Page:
In locations such as Ontario, where there is a high level of constant electric generation due to a high mix of nuclear power generation and large-scale hydro-electric power generation, much of the power goes to "waste" in off-peak times as generation exceeds the baseload due to the impracticality of scaling back the output of a CANDU reactor or hydro-electric plant on an hour-by-hour basis. In Ontario, baseload demand varies between 12000 and 15000 MW depending on season[65], however the total generation by nuclear and hydroelectric plants (when all are in operation) accounts for over 19000 MW.[66] In this jurisdiction and other similar ones, electric vehicles which are charged during off-peak times result in zero additional pollution.

The University of California, Davis calculated that, generally, plug-in cars that are charged using electricity from the local grid will emit notably less CO2 overall than the use of cars powered from on-board, oil-based fuel, if a significant proportion of that electricity is generated from nuclear power and renewable sources such as hydro-electric (45% in California, for example).[67]

UK based Auto Express magazine claims to have calculated that the generation of electricity for charging the batteries in the Volt resulted in emissions equivalent to 124.2 g/km of CO2 for electric-only trips (those not involving the use of any on board fuel), based on government figures for the average CO2 emissions from power stations. No calculations are shown in the article, so the veracity of this claim cannot be evaluated. According to Auto Express, this is more CO2 than the BMW 118d produces.[68]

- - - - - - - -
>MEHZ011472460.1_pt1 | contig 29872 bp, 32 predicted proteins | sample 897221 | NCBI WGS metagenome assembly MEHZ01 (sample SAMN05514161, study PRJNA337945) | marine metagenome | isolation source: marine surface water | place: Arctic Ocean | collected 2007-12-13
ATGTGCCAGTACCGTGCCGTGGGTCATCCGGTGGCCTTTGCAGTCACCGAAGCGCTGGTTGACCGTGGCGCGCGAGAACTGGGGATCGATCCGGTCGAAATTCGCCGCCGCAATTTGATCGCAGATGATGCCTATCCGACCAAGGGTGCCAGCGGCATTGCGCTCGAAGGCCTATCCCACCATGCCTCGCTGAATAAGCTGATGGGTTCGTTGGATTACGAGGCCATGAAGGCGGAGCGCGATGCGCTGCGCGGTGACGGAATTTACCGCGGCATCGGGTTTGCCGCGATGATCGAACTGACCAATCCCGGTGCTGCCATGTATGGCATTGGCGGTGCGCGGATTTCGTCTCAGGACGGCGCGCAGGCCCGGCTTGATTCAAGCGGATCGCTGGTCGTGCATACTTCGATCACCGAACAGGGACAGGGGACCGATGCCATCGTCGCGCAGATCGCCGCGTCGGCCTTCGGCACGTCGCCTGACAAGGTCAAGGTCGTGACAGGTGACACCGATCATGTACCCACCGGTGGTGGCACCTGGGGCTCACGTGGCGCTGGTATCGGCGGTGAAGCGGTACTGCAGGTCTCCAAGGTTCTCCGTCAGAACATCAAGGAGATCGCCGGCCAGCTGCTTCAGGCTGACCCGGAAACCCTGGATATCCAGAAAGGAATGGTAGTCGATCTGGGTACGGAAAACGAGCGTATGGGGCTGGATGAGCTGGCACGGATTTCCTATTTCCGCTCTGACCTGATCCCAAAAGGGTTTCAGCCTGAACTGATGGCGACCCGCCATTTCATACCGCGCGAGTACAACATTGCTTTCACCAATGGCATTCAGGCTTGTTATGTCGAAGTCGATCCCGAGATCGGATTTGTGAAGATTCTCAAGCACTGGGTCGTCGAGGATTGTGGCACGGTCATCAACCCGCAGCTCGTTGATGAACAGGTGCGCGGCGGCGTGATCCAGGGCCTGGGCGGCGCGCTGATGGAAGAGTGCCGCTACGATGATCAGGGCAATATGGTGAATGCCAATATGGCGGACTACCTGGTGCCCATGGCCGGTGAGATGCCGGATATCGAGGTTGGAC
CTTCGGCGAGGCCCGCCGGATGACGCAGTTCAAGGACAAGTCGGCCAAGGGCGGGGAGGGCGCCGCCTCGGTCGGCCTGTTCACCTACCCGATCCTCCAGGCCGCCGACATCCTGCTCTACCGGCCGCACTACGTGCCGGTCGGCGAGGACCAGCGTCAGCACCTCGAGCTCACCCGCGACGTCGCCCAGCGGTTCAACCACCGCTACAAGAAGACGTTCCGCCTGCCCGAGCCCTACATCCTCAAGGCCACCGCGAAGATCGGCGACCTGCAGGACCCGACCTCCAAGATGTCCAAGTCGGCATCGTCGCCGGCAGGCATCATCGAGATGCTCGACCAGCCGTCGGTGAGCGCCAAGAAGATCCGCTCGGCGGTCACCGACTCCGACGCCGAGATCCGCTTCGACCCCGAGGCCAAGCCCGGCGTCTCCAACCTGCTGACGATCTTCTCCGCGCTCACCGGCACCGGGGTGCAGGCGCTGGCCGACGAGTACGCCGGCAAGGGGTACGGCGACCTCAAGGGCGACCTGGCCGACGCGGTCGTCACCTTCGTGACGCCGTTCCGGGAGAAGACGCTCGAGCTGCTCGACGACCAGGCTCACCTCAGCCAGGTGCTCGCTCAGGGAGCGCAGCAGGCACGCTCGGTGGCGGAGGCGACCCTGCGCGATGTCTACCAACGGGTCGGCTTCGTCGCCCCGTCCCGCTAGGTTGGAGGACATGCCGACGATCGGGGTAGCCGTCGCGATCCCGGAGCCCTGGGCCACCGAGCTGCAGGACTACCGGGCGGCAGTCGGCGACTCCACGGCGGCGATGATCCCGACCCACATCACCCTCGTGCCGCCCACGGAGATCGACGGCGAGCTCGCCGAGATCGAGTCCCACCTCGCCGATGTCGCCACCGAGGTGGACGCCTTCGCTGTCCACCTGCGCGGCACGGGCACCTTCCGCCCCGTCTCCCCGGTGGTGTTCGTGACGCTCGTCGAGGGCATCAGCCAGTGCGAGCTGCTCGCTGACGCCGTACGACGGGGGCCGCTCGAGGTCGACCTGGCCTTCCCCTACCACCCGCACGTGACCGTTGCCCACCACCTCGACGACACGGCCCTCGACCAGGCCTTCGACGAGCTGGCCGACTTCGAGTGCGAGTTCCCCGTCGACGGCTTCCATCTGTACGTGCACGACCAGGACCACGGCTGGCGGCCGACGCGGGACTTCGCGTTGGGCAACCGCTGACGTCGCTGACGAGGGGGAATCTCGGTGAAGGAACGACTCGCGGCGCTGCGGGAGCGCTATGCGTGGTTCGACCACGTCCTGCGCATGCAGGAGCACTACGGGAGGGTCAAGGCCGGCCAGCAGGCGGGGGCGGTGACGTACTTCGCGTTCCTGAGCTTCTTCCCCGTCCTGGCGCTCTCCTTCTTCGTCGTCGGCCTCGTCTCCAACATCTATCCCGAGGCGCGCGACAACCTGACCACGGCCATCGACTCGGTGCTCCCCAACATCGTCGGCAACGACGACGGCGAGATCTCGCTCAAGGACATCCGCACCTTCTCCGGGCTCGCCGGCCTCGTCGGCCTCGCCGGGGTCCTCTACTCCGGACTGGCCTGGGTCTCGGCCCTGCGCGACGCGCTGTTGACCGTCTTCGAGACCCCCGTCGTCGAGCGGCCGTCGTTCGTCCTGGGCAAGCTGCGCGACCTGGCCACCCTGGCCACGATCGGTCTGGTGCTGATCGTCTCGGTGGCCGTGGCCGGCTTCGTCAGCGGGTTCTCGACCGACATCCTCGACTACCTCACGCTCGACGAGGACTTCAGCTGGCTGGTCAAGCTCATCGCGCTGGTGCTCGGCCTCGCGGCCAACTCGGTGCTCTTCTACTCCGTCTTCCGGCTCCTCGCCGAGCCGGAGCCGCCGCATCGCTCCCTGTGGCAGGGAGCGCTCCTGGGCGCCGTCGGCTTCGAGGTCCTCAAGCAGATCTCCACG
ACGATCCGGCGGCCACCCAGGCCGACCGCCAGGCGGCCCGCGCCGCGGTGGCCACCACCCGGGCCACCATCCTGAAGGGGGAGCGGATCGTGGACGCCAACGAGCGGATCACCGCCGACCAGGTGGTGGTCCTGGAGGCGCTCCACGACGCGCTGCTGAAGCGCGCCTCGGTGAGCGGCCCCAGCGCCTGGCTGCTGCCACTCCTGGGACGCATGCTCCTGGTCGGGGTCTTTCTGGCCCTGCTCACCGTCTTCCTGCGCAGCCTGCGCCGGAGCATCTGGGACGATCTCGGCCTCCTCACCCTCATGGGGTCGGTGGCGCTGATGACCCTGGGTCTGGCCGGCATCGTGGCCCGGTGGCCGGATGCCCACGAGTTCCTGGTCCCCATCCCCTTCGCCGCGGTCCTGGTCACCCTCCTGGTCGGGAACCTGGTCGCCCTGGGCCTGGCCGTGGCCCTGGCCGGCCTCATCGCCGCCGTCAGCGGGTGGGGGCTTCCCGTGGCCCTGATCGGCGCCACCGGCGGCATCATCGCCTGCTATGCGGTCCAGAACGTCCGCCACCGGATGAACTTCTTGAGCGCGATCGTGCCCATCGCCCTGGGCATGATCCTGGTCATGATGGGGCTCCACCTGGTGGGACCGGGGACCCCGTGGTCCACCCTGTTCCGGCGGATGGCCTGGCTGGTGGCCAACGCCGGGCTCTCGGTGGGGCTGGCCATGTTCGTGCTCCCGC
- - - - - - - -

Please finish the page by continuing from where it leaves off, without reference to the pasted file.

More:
A study by the American Council for an Energy Efficient Economy (ACEEE) predicts that, on average, a typical plug-in hybrid electric vehicle is expected to achieve about a 15% reduction in net CO2 emissions compared to the driver of a regular hybrid, based on the 2005 distribution of power sources feeding the U.S. electrical grid. The ACEEE study also predicts that in areas where less than 80% of grid-power comes from coal-burning power plants, local net CO2 emissions will decrease, but points out that these numbers are first order estimates and are not conclusive.[69]

In Australia, where 85% of electricity nationally is produced using black and brown coal [70], with most of the remainder produced using hydro and natural gas, the greenhouse emission factors vary between states, and is 1.22 kg-CO2e/kWh [71] in Victoria, 0.890 kg-CO2e/kWh in New South Wales, and 0.120 kg-CO2e/kWh in Tasmania. Assuming a charge requires 8.8 kWh[72], allowing 40 miles (64 km) of travel without petrol, the greenhouse intensities are 167 g-CO2e/km for Victoria, 122 g-CO2e/km for NSW, and 16 g-CO2e/km for Tasmania. Electricity consumers can elect to purchase green power at a higher cost, but with significantly lower emissions. For comparative purposes using the same methodology, that is, measuring only the direct emissions from the burning of the fuel, and ignoring fuel procurement/production/delivery [73], the Toyota Prius tank-to-wheel greenhouse intensity in units of g-CO2 (CO2e information not available) in Australia is 115 g/km (5.1 l/100km combined cycle),[74] Toyota Yaris 1.3 manual is 141 g/km (6.0 l/100km combined cycle), and the BMW 120d is 162 g/km (6.1 l/100km combined cycle)[75]. It should be noted that this comparison is not the standard method used by government agencies for comparing the emissions of two vehicles, where the tank-to-wheel only is used; in this case, the Volt would be emission-free for the 40-mile all-electric range (AER). The above comparison does not include the full fuel cycle for either vehicle, known as a well-to-wheel analysis, and so the numbers may be slightly misleading.

See also


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External links